Seiji Ogawa discovered that Magnetic Resonance Imaging (MRI) could be used to visualize active regions in the living human brain. He showed that this functional brain mapping depended on the oxygenation status of the blood feeding the active neurons. Functional MRI (fMRI) has been used to map the visual, auditory and sensory regions. It is used in surgical planning to identify the motor cortex. fMRI is a revolutionary tool for neuroscience and has become essential for investigating higher order cognitive function and brain interconnectivity and plasticity.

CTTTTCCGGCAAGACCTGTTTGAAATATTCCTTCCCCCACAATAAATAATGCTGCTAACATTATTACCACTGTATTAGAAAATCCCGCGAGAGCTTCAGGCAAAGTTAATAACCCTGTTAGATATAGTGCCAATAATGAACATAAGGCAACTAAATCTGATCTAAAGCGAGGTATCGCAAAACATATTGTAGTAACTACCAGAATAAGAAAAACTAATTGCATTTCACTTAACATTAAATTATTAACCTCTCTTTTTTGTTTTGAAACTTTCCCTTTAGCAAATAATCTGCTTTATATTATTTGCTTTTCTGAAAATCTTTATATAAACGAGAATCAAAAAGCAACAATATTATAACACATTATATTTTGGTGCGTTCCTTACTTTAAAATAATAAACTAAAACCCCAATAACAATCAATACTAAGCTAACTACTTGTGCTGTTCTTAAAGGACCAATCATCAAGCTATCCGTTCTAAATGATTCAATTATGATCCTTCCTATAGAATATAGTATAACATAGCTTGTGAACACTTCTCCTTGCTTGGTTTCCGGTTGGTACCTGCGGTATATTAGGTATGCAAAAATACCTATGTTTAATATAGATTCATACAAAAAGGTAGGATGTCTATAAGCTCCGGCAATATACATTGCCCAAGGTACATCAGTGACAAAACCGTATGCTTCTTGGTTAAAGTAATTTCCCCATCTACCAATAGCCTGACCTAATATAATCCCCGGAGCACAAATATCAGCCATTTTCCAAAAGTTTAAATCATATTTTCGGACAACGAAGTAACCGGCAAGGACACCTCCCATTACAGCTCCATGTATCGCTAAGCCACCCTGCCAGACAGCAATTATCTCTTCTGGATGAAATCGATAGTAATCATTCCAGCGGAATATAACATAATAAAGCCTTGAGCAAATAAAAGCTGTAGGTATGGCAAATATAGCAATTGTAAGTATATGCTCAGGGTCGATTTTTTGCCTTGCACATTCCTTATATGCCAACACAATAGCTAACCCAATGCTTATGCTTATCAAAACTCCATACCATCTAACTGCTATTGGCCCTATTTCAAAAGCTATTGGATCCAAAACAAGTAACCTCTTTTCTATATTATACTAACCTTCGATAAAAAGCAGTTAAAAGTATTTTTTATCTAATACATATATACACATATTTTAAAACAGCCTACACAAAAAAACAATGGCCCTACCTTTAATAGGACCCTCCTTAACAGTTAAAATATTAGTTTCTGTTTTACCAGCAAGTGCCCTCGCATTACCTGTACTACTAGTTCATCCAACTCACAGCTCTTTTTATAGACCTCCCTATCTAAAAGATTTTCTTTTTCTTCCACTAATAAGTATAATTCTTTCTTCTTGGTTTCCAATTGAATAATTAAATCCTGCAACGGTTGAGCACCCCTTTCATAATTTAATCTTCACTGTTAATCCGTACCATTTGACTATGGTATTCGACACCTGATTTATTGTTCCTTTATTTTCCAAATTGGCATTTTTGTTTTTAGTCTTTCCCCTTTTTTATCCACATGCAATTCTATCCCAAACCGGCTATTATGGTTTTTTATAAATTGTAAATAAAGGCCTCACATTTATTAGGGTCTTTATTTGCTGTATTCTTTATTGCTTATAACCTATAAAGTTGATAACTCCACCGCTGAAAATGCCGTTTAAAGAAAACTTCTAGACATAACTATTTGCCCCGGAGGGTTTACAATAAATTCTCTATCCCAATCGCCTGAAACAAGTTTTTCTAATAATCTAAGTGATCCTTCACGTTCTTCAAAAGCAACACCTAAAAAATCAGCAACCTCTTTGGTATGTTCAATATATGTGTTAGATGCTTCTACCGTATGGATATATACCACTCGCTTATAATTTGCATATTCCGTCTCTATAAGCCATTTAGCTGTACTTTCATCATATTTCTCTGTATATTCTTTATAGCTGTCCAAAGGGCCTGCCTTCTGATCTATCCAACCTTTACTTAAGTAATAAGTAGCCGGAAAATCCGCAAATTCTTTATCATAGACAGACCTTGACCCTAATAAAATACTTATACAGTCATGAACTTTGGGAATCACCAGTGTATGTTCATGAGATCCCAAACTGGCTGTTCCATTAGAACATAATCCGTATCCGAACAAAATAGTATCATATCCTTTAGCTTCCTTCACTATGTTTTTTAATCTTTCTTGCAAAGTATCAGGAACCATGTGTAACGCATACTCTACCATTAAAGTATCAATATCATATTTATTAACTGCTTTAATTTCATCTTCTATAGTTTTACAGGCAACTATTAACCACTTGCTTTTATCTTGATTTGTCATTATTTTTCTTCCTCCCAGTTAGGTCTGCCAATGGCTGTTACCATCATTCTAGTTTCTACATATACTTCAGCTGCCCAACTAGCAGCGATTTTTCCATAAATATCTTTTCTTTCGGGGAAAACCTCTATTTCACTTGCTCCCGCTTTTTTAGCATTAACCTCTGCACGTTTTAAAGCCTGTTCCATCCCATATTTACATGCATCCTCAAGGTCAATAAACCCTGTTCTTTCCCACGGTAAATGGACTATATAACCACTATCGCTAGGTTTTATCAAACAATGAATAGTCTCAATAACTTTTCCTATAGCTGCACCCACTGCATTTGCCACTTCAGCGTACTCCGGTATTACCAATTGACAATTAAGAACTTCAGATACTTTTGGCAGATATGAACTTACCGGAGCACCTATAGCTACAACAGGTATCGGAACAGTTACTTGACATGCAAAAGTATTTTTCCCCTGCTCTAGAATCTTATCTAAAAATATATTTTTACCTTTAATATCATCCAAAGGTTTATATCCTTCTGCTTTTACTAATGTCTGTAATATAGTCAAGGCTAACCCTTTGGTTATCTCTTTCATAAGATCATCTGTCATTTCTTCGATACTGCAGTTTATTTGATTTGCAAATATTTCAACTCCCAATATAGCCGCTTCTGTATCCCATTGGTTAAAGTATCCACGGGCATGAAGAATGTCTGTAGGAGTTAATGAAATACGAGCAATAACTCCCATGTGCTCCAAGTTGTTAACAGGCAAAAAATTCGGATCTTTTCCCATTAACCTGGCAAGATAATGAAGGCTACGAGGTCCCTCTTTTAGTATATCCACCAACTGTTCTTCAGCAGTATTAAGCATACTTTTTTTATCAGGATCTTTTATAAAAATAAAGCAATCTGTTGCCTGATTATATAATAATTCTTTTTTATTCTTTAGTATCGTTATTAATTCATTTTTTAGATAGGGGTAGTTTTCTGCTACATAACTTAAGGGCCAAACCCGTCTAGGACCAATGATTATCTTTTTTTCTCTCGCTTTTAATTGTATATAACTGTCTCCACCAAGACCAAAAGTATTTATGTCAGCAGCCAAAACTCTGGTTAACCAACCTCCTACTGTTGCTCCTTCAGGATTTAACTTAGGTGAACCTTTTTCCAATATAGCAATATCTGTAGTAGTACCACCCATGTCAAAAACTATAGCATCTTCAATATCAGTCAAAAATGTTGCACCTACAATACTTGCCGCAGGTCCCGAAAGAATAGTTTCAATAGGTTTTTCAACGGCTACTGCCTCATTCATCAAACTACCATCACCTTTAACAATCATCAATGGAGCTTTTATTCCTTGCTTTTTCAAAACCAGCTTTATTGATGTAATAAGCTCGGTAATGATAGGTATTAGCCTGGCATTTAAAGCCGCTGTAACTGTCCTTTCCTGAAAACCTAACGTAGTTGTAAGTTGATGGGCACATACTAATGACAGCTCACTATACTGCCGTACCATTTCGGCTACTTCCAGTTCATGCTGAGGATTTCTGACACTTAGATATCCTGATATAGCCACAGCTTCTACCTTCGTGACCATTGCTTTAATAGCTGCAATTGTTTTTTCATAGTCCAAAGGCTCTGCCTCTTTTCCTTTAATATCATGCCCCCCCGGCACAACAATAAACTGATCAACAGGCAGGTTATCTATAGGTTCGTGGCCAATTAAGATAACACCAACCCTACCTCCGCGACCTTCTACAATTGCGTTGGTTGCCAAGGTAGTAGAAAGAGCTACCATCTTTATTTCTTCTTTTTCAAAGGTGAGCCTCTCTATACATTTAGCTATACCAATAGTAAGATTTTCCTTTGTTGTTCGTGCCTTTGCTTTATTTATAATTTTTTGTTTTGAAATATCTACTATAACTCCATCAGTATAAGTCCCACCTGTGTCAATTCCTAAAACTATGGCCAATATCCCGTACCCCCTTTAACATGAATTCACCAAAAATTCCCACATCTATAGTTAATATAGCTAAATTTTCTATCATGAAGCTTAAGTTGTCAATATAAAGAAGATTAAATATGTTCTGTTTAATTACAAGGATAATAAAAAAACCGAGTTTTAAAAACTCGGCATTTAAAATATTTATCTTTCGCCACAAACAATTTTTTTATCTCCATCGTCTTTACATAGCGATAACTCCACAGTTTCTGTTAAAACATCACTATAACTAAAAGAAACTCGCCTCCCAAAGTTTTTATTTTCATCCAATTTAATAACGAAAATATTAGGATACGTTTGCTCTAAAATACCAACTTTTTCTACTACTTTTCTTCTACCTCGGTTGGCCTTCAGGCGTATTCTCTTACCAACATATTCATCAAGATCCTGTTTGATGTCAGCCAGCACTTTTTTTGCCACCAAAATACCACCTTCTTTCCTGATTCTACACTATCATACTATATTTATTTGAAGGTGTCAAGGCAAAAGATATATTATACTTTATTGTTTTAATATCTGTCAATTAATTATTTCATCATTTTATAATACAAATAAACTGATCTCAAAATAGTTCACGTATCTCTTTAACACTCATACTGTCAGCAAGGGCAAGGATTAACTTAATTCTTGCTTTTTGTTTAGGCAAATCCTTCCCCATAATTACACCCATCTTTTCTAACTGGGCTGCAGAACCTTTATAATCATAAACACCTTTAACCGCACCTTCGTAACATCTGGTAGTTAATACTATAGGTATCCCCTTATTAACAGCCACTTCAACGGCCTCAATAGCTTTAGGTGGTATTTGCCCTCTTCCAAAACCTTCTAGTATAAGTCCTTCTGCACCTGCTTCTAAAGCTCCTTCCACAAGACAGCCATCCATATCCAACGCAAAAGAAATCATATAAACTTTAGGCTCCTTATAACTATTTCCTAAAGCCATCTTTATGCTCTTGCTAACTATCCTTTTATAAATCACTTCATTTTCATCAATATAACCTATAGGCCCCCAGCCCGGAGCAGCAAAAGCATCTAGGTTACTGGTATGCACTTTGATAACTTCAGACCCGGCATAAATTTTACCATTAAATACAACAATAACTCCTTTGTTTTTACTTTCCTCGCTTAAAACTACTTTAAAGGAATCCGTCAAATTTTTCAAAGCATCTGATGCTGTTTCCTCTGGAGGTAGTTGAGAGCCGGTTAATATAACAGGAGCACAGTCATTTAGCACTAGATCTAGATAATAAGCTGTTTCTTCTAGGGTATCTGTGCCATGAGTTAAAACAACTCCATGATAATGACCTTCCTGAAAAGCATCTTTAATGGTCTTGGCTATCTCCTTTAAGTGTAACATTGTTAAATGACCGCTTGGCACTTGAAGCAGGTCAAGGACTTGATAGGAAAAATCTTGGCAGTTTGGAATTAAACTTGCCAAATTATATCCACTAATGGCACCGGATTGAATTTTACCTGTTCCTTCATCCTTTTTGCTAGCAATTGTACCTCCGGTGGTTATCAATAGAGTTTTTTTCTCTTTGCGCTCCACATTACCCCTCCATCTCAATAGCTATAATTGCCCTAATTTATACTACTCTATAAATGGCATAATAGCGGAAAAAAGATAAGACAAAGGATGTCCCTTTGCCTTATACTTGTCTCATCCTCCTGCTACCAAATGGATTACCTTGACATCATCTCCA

Seiji Ogawa trained as an applied physicist in Tokyo and as a PhD chemist at Stanford. He joined the Technical Staff in Biophysics Research at the Bell Laboratories in Murray Hill, NJ where he became a Distinguished Member and where he stayed for 33 years. Since 2001, he has been Director of the Ogawa Laboratories for Brain Function Research in Tokyo. He is the recipient of a number of awards in Magnetic Resonance, is a member of the Institute of Medicine of the National Academy of Sciences and this year was awarded the Japan International Prize.